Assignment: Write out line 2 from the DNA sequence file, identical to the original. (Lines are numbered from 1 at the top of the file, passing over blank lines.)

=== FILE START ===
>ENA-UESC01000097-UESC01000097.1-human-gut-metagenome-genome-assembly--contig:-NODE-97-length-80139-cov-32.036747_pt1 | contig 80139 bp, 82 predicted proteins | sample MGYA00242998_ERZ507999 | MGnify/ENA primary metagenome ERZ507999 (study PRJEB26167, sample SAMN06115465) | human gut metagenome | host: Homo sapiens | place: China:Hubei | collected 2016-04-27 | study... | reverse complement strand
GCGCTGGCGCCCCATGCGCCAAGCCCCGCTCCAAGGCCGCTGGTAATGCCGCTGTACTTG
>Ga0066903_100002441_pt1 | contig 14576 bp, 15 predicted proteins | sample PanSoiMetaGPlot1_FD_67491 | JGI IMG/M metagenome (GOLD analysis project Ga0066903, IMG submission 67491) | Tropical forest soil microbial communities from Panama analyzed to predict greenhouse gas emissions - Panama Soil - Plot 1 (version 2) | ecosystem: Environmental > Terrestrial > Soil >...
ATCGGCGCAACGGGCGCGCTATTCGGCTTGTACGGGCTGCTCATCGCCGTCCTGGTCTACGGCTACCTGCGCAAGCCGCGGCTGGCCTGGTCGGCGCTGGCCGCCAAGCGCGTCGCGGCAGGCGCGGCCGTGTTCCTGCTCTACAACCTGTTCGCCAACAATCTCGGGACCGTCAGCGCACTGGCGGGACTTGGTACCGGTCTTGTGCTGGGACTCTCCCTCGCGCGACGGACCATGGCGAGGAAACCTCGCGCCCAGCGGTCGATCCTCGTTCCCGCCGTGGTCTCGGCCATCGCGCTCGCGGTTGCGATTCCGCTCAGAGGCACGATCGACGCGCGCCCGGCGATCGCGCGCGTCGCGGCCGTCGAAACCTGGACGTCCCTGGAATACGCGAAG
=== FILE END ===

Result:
GCGCTGGCGCCCCATGCGCCAAGCCCCGCTCCAAGGCCGCTGGTAATGCCGCTGTACTTG